Peripheral artery disease (PAD) is caused by atherosclerosis in the lower extremities which leads to a spectrum of life-altering symptomatology, including claudication, ischemic rest pain, and gangrene requiring limb amputation. Complicating the etiology of PAD, patients typically present with comorbid conditions or risk factors that accelerate disease evolution and substantially worsen pathology contributing to increased mortality risk. Among these, chronic kidney disease (CKD) accelerates the development of atherosclerosis, decreases functional capacity, and increases risk of amputation or death, however the underlying biologic mechanism(s) are poorly understood and vastly understudied compared with other comorbidities (i.e. smoking and diabetes). We have uncovered a novel molecular pathway that may link CKD and PAD pathobiology. We find that many uremic metabolites, which accumulate in CKD, cause chronic activation of the aryl hydrocarbon receptor (AHR) which leads to disruption of the mitochondrial electron transport system that exacerbates ischemic muscle injury and impairs angiogenesis. Preliminary experiments demonstrate that genetic knockdown of the AHR is protective against uremic toxicity, whereas expression of a constitutively active AHR causes mitochondrial dysfunction. Thus, we propose to test the novel hypothesis that the chronic activation of the AHR pathway results in ischemic muscle injury and impaired angiogenesis, thereby linking CKD and PAD pathobiology. This hypothesis will be tested using muscle- and vascular-specific inducible knockout of the AHR as well as adeno- associated virus-mediated expression of the a constitutively active AHR in pre-clinical models of CKD/PAD. Finally, our recent human data indicate elevated AHR signaling in PAD patients with CKD. We propose to extend these findings to establish a clinical link between muscle health/function, mitochondrial energetics, and AHR signaling in human PAD patients. Success in these studies will provide mechanistic insight into the impact of CKD on PAD pathobiology, and would provide a novel target for therapeutic development aimed to treat a patient population that currently has few available options.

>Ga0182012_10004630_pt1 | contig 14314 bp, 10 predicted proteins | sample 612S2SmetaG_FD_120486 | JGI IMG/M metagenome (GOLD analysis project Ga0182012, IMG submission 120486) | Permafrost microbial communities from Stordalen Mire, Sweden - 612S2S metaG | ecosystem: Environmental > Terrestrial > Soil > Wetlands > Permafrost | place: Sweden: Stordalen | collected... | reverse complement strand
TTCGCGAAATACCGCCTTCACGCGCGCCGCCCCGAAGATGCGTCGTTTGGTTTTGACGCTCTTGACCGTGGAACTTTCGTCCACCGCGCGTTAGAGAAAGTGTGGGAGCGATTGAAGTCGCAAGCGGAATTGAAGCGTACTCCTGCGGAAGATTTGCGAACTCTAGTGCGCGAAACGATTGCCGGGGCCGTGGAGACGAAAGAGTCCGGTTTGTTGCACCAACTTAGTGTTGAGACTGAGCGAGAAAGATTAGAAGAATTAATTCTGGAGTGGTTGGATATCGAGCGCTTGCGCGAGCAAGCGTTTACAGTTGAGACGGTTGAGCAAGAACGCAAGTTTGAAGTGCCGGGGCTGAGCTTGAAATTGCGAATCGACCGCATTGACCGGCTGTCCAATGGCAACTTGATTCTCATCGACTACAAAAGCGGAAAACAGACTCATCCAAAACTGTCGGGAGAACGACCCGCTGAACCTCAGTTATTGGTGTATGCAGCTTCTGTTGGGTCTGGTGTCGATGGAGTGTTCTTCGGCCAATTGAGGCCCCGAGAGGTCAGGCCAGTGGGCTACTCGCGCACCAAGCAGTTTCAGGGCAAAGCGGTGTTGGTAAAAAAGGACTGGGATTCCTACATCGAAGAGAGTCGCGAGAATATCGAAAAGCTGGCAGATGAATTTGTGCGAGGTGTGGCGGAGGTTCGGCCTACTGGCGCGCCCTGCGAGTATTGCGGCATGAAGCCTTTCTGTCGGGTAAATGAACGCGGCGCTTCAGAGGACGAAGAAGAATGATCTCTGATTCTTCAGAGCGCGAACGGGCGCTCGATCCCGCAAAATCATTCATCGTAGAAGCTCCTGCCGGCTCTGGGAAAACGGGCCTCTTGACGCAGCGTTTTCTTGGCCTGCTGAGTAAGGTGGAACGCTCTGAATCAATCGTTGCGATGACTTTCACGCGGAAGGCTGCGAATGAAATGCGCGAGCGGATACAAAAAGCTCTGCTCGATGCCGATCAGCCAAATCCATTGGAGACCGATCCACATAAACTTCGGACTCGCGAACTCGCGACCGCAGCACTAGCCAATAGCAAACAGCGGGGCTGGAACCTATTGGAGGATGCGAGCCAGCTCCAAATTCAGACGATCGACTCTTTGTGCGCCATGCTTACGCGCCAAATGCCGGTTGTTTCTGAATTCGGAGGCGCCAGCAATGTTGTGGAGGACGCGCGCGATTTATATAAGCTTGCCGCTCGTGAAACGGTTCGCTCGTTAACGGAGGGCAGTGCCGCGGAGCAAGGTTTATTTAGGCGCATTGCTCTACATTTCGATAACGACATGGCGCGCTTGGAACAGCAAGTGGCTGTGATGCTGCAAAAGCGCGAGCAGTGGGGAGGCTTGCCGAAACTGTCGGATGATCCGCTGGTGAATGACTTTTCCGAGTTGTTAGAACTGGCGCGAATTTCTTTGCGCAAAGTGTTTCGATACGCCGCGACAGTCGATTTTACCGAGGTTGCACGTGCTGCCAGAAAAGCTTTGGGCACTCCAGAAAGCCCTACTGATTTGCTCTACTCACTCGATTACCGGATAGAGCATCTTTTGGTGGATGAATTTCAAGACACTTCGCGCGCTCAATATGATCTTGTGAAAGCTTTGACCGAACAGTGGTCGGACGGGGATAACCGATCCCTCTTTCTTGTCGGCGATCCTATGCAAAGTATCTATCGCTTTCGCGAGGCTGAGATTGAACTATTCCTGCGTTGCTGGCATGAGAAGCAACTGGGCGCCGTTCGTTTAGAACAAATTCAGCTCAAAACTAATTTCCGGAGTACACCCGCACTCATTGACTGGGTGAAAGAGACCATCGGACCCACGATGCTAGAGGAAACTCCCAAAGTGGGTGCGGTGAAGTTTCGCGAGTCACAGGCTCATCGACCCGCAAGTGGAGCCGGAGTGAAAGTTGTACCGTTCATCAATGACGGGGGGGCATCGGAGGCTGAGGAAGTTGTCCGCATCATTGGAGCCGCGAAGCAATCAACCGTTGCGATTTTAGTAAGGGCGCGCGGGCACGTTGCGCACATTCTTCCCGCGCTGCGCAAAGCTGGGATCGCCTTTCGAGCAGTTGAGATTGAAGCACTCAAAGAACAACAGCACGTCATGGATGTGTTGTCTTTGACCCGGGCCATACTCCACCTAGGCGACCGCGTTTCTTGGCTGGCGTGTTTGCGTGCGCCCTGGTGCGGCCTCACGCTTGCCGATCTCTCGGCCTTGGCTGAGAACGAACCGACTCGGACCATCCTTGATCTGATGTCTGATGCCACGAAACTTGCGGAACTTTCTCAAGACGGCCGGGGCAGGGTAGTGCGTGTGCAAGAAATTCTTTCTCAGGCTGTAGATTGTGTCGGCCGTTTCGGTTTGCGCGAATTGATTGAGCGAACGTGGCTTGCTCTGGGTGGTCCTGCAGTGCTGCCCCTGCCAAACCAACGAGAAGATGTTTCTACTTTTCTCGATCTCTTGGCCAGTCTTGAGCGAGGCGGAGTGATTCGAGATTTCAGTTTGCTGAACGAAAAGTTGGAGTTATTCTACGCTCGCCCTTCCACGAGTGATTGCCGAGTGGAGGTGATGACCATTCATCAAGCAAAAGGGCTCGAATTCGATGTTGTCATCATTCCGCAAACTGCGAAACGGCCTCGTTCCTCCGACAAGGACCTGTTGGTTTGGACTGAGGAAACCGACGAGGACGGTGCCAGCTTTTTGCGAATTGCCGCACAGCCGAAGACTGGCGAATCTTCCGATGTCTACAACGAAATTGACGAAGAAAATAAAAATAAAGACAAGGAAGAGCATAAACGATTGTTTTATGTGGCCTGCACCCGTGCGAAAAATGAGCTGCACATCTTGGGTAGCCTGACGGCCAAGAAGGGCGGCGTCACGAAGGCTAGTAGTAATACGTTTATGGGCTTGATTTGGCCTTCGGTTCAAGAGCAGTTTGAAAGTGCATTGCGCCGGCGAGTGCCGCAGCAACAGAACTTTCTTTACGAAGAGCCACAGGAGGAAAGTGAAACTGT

Peripheral artery disease patients that suffer from chronic kidney disease experience worsened symptomology and are at greater risk for limb amputation and death. We propose here to study a novel molecular pathway that links kidney function to peripheral artery disease outcomes. Using modern genetic/molecular models and translational studies in patients, these studies will provide important insights into the causes of worsened PAD outcomes in CKD, and may lead to novel therapeutic approaches for these unfortunate patients.